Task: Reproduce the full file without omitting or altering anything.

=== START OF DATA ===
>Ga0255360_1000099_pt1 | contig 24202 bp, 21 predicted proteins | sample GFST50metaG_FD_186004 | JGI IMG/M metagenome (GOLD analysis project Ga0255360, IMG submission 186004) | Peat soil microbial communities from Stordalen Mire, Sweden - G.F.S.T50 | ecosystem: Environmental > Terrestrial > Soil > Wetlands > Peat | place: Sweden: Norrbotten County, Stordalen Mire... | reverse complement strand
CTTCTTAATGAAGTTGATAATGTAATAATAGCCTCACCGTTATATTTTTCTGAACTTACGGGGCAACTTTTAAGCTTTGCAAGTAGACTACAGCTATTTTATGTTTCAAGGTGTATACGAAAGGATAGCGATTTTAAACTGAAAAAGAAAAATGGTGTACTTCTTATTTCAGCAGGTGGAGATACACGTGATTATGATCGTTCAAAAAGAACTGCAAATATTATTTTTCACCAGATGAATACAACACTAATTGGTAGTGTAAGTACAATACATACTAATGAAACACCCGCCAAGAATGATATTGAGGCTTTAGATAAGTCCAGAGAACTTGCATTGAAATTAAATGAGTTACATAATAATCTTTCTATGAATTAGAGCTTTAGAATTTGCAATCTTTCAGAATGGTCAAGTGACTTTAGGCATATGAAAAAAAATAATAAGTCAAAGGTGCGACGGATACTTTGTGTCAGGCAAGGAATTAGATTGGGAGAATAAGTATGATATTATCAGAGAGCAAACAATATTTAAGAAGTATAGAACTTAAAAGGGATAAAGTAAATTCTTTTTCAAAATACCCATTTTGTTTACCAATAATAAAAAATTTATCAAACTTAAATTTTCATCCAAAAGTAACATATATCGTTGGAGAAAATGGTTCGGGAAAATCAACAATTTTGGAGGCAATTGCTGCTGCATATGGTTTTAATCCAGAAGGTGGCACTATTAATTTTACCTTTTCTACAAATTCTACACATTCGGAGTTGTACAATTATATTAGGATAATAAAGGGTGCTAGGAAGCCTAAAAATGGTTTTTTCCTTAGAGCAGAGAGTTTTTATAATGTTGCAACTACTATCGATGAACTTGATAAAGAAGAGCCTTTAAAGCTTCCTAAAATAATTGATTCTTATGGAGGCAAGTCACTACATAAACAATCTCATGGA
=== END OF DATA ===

>Ga0255360_1000099_pt1 | contig 24202 bp, 21 predicted proteins | sample GFST50metaG_FD_186004 | JGI IMG/M metagenome (GOLD analysis project Ga0255360, IMG submission 186004) | Peat soil microbial communities from Stordalen Mire, Sweden - G.F.S.T50 | ecosystem: Environmental > Terrestrial > Soil > Wetlands > Peat | place: Sweden: Norrbotten County, Stordalen Mire... | reverse complement strand
CTTCTTAATGAAGTTGATAATGTAATAATAGCCTCACCGTTATATTTTTCTGAACTTACGGGGCAACTTTTAAGCTTTGCAAGTAGACTACAGCTATTTTATGTTTCAAGGTGTATACGAAAGGATAGCGATTTTAAACTGAAAAAGAAAAATGGTGTACTTCTTATTTCAGCAGGTGGAGATACACGTGATTATGATCGTTCAAAAAGAACTGCAAATATTATTTTTCACCAGATGAATACAACACTAATTGGTAGTGTAAGTACAATACATACTAATGAAACACCCGCCAAGAATGATATTGAGGCTTTAGATAAGTCCAGAGAACTTGCATTGAAATTAAATGAGTTACATAATAATCTTTCTATGAATTAGAGCTTTAGAATTTGCAATCTTTCAGAATGGTCAAGTGACTTTAGGCATATGAAAAAAAATAATAAGTCAAAGGTGCGACGGATACTTTGTGTCAGGCAAGGAATTAGATTGGGAGAATAAGTATGATATTATCAGAGAGCAAACAATATTTAAGAAGTATAGAACTTAAAAGGGATAAAGTAAATTCTTTTTCAAAATACCCATTTTGTTTACCAATAATAAAAAATTTATCAAACTTAAATTTTCATCCAAAAGTAACATATATCGTTGGAGAAAATGGTTCGGGAAAATCAACAATTTTGGAGGCAATTGCTGCTGCATATGGTTTTAATCCAGAAGGTGGCACTATTAATTTTACCTTTTCTACAAATTCTACACATTCGGAGTTGTACAATTATATTAGGATAATAAAGGGTGCTAGGAAGCCTAAAAATGGTTTTTTCCTTAGAGCAGAGAGTTTTTATAATGTTGCAACTACTATCGATGAACTTGATAAAGAAGAGCCTTTAAAGCTTCCTAAAATAATTGATTCTTATGGAGGCAAGTCACTACATAAACAATCTCATGGA